Reservations for Sale

Reservations, tickets, and the sale of other high value items like limited edition sneakers can be manipulated by fake accounts. Fake accounts can be used by ticket reseller bots or sneaker bots to buy large numbers of tickets/sneakers that are resold on the secondary market for a profit as highlighted in our recent reseller bots article. High demand reservations for popular restaurants, public facilities like tennis courts, visa and passport appointments etc. are susceptible to manipulation by bots using fake accounts. Fake accounts are created in large numbers using automation. These accounts are then coordinated using automation to snatch up all available reservations as soon as they become available. These reservations are then sold on the secondary market to desperate buyers. Reservation systems do not typically allow a single user to make multiple reservations, this is why large numbers of fake accounts are needed to do so. This unfortunately has many disadvantages for the other users and the service providers which we will cover later when we talk about the downsides of fake accounts and why you should care.

Raffle/Lottery Rigging

Retailers and other companies that sell high demand-limited supply items like electronic gadgets (e.g. PS5, Nintendo Switch, Crypto mining GPUs etc.) and sneakers, have a problem with reseller and sneaker bots buying up all the inventory before legitimate users can get their hands on them. To prevent these high-speed bots buying up all the inventory within seconds of items going on sale, retailers often use raffles/lotteries to decide who gets to purchase these limited items. This theoretically is to give legitimate humans a fair shot by ensuring that items are not bought by whomever can complete the checkout process the fastest, as this tends to be reseller and sneaker bots. Instead, over a period of time, the retailer will allow users to express interest in buying the item and entering a raffle/lottery. A limited number of applicants will then be selected to purchase the items based on a random selection process. To ensure that they get the sale items, reseller and sneaker bots will create tens of thousands of accounts and enter all of them into the lottery for the sale items. This increases their odds and ensures that a large chunk of the sale inventory ends up going to one of their many fake accounts.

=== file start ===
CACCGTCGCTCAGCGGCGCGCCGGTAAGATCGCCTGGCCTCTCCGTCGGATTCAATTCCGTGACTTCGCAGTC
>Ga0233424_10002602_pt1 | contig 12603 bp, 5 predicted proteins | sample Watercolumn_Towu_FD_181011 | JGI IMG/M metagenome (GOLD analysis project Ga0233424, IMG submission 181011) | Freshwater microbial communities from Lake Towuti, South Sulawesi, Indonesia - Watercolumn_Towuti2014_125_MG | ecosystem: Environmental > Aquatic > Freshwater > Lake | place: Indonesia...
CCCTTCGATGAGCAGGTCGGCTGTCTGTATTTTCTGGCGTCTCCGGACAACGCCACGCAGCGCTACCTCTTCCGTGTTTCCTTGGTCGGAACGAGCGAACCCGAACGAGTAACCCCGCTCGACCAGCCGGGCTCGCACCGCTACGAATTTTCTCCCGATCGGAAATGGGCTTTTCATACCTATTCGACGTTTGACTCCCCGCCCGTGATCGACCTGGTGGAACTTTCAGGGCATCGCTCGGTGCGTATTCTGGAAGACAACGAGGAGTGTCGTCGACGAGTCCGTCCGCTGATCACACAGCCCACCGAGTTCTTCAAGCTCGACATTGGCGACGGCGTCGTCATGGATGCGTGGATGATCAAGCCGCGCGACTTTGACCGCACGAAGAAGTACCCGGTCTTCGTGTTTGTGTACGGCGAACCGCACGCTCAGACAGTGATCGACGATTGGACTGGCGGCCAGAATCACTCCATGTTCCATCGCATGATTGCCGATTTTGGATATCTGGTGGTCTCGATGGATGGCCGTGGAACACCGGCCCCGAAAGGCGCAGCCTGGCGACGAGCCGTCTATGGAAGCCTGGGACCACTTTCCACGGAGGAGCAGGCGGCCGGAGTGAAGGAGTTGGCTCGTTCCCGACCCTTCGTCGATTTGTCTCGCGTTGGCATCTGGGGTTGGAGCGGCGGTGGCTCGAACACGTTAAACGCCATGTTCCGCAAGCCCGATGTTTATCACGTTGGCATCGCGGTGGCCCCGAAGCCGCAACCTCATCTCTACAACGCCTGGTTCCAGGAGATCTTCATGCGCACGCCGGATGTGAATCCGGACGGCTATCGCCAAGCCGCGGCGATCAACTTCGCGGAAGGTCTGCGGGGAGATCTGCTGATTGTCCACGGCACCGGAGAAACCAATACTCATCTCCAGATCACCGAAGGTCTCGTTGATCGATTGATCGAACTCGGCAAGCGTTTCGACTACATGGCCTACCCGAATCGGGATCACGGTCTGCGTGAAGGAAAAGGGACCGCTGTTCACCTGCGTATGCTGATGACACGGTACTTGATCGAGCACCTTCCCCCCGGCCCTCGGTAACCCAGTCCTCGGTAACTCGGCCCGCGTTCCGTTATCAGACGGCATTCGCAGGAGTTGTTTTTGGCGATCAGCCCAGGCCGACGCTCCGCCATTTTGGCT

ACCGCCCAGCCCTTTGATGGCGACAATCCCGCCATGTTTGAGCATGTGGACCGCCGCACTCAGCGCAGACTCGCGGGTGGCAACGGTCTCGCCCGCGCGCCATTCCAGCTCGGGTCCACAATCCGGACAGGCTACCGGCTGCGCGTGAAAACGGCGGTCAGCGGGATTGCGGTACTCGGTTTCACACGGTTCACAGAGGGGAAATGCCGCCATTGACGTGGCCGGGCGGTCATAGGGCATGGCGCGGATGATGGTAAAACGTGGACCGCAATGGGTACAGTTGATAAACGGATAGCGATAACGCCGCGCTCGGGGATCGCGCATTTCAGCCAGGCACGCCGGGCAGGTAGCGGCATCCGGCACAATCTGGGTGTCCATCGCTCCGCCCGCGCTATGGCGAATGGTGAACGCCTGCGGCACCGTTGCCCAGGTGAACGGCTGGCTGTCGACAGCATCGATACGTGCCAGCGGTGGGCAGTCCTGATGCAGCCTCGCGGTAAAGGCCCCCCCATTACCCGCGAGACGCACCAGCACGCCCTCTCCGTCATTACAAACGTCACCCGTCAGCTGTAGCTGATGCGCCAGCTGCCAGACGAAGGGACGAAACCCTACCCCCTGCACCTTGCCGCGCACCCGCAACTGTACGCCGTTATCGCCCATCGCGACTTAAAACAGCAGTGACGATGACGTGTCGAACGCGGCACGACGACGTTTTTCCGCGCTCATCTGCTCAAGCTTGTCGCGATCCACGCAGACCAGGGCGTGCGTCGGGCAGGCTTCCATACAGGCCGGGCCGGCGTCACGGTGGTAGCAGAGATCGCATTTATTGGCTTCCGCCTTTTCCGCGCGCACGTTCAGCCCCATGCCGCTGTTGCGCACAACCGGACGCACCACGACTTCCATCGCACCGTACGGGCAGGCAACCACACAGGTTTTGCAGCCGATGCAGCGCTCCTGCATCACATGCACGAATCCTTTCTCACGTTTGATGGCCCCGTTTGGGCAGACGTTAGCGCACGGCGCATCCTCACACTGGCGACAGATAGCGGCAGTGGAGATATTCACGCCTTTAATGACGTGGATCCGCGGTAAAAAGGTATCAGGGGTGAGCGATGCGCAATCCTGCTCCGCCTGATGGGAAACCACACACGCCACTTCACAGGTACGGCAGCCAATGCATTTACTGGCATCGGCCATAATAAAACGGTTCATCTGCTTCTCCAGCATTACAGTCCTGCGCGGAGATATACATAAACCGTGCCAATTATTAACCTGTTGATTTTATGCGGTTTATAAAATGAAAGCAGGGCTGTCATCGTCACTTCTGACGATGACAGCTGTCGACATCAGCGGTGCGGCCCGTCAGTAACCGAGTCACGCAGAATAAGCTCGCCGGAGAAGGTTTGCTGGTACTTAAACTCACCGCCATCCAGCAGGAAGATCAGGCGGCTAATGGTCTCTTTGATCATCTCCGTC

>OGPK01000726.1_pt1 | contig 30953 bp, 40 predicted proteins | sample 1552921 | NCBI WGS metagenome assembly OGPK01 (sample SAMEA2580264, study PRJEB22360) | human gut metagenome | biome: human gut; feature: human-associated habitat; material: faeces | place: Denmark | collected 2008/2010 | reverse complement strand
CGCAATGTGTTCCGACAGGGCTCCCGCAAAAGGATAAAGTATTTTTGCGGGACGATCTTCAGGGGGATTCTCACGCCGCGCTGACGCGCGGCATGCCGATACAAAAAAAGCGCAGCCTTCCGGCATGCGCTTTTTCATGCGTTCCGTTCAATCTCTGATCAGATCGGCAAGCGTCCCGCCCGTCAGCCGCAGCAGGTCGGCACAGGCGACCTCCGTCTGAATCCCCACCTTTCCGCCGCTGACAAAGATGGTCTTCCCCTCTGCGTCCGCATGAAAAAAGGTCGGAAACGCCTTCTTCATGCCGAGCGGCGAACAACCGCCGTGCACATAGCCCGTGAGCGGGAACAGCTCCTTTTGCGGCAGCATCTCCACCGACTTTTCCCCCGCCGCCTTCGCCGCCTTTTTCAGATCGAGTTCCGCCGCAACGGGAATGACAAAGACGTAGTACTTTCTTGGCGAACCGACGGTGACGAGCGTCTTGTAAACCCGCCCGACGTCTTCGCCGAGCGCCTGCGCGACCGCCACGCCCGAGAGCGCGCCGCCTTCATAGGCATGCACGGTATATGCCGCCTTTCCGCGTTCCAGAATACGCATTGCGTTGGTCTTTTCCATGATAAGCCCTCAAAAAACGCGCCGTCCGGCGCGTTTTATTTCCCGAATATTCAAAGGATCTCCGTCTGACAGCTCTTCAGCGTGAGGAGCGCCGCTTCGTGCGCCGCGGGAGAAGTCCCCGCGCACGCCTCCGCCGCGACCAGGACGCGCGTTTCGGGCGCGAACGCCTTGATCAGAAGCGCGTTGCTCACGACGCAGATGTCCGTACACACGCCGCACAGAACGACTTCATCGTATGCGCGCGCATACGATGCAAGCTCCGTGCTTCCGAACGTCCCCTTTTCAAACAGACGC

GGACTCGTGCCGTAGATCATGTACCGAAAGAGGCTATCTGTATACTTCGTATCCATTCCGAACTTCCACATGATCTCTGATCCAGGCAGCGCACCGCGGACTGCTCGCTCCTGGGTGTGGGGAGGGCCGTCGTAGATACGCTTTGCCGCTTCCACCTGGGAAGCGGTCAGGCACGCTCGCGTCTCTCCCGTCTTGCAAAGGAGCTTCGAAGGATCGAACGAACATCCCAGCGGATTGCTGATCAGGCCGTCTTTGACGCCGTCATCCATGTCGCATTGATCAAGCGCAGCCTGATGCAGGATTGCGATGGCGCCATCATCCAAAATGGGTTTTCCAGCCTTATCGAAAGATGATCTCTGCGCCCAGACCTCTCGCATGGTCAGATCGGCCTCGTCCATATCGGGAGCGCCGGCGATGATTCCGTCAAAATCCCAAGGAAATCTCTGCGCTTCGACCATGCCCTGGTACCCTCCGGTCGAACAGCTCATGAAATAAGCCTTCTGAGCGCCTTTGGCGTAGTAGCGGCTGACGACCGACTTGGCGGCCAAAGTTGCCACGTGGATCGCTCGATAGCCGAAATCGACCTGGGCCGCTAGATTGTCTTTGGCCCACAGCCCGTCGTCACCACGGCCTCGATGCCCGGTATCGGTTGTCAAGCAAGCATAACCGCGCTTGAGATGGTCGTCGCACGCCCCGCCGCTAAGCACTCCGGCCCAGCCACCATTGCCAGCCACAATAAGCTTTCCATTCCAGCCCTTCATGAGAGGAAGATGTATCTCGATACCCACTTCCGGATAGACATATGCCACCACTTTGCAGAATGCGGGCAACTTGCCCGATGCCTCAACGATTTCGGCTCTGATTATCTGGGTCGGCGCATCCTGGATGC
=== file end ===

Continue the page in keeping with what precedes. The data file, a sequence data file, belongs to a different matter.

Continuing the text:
Benign Purposes

There are also benign reasons why a user may want to create fake accounts. Typically, these benign fake accounts are created manually and not using automation, though at times automation can be used.

Kids Avoiding Parents on Social Media

Teenagers typically do not want their parents to know what they do online especially on social media. To avoid parental oversight, they will typically have a normal profile with their given name that their parents and family can follow and monitor, this is called the Rinsta (real Instagram) account. They will then create a second account (FInsta or fake Instagram) which uses their nickname or other handle. This account is only shared with their friends and peers and kept secret from their parents.

Parents Monitoring Kids With Fake Profiles

Parents realizing that it is hard to keep track of their kids online social media activities due to the rise of Finsta and other fake accounts created by their kids, decided to also create fake accounts of their own to follow and track their children’s fake accounts. These accounts are typically created using the fake profile of an age-appropriate peer that they believe their child will want to connect with online.

Catfishing